CEOs who make too few moonshot-size moves—or make them too late in their tenure—fall behind the pack. Furthermore, those who make these moves earlier in their tenure outperform those who move later. The best CEOs don’t only venture into uncharted waters—they are also willing to stay the course on stormy seas. In his strategic push to make his UK spirits company more customer-centric, Diageo CEO Ivan Menezes diverted commercial and marketing efforts away from distributors and toward consumers. As sales declined in the short term, Menezes found himself under fire from investors and faced skepticism inside the company. “The entire organization was watching to see if we’d blink,” says Menezes. “But we stuck with it, explained why, gained credibility and really set the  foundation for growth.” Since then, Diageo has achieved top-quartile shareholder returns in its peer group. 

Medtronic CEO Bill George

The many similar stories we hear from CEO after CEO remind us of the definition of courage offered by Piers Anthony, author of the Xanth fantasy series: “Being terrified but going ahead and doing what needs to be done—that’s courage. The one who feels no fear is a fool, and the one who lets fear rule him is a coward.” Former CEO of Medtronic Bill George puts a fine point on the importance of this aspect of the role. “I’ve seen some otherwise very well-qualified CEOs who lacked courage and their companies managed for a while but atrophied over time,” he says.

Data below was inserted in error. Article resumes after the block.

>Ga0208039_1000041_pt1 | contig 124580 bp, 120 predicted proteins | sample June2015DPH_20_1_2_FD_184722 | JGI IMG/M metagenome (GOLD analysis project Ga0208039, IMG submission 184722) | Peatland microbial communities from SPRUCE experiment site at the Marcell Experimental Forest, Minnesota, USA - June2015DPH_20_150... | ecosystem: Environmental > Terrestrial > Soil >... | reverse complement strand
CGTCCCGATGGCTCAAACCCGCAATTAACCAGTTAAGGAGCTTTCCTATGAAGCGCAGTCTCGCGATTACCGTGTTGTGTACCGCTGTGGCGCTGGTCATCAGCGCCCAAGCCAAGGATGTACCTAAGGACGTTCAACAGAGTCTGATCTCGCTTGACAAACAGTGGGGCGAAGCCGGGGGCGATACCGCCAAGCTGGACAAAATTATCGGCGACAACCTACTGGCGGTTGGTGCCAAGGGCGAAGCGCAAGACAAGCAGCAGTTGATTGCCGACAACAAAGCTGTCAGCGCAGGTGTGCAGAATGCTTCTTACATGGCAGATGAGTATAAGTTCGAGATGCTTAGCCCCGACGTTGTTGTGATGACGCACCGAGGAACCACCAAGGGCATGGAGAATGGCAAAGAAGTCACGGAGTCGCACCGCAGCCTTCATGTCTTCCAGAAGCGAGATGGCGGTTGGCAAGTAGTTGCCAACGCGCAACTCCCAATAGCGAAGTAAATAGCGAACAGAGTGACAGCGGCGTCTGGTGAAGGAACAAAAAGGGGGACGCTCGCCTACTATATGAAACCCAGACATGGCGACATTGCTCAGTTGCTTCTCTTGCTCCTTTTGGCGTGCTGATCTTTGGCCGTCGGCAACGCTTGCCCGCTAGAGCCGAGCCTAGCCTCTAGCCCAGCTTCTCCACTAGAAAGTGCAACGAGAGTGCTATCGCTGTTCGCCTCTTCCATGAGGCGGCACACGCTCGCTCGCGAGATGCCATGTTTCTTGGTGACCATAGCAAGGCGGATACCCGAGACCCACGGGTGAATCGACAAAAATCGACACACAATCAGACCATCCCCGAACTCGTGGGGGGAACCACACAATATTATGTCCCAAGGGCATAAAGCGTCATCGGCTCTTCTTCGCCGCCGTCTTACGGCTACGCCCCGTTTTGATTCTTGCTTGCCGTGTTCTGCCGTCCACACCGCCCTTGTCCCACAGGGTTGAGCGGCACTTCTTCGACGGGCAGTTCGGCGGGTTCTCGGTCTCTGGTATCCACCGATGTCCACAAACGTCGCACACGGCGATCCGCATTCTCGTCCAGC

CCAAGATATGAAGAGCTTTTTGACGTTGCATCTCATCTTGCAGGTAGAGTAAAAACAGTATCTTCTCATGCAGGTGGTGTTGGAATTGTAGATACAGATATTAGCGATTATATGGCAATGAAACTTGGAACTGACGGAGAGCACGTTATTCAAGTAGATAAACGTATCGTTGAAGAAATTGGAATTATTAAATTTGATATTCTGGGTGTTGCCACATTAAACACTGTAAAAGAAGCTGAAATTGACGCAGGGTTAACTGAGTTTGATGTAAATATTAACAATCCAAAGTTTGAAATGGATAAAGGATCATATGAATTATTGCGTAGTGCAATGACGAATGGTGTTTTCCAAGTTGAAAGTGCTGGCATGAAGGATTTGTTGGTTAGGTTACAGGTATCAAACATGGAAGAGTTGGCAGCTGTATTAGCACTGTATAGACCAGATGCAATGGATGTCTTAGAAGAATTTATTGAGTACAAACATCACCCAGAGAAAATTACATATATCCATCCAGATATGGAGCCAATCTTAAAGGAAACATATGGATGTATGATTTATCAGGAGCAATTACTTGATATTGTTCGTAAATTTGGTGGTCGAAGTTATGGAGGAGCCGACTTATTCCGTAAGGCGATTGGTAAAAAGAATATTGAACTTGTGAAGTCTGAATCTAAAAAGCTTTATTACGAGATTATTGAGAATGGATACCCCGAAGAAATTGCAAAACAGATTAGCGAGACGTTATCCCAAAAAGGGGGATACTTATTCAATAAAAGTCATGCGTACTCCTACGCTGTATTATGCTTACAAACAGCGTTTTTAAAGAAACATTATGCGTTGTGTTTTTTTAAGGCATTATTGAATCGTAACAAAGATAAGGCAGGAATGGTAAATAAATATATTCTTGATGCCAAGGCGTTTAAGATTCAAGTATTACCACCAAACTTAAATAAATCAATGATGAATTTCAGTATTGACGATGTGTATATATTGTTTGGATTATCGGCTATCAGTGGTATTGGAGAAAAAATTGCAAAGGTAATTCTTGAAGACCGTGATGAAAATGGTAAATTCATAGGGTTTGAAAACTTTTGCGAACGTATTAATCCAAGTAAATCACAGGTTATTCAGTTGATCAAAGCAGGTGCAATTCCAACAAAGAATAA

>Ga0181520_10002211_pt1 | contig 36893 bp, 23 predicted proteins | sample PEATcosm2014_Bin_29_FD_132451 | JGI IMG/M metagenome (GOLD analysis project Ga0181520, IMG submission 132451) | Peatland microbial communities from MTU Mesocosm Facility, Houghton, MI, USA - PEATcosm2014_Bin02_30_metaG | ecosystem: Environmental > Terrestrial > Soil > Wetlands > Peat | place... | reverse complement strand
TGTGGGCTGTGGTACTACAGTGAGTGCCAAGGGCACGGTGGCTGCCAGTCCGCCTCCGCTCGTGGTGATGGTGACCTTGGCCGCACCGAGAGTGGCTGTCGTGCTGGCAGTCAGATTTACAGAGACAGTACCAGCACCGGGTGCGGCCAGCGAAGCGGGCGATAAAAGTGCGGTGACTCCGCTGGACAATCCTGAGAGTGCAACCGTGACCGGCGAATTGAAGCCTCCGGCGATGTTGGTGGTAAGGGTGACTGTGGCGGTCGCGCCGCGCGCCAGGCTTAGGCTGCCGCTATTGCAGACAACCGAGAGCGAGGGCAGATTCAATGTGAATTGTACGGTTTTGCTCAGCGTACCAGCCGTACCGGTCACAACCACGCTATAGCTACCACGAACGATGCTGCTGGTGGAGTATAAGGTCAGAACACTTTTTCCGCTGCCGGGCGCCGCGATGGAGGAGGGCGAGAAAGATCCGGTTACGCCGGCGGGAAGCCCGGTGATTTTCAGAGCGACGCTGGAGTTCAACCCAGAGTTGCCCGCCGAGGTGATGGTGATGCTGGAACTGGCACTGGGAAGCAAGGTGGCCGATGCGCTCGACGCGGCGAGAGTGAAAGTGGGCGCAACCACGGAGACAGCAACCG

Where do the best CEO get this courage? We found that it comes from four sources: being exceptional futurists, keeping an eye on the downside, acting like an owner and regularly applying “heart paddles.” 


Virtually every CEO we spoke to emphasized the importance of having a clear point of view on where the world is going. Top CEOs keep careful track of shifts in technology, changes in customer preferences, new competitors and threats on the horizon. Doing so enables them to place bets before these trends become conventional wisdom and to maintain conviction when others inevitably criticize their choices. 

Over the course of his 23 years in the CEO role—at General Instrument, Tyco and DuPont—Ed Breen consistently capitalized on trends. In 2017, for example, after studying the economics of the agriculture industry, he concluded that it would consolidate down to just a few players. At the time, agriculture represented two of DuPont’s seven divisions, but it accounted for more than 50 percent of the company’s equity value. Breen worried that restructuring the agriculture business could negatively affect DuPont’s stock in the short term, but it became clear to him that merging with Dow Chemical and spinning off what is now Corteva Agriscience was the way to go. Investors were skeptical, but Breen was convinced that the move made sense for both companies.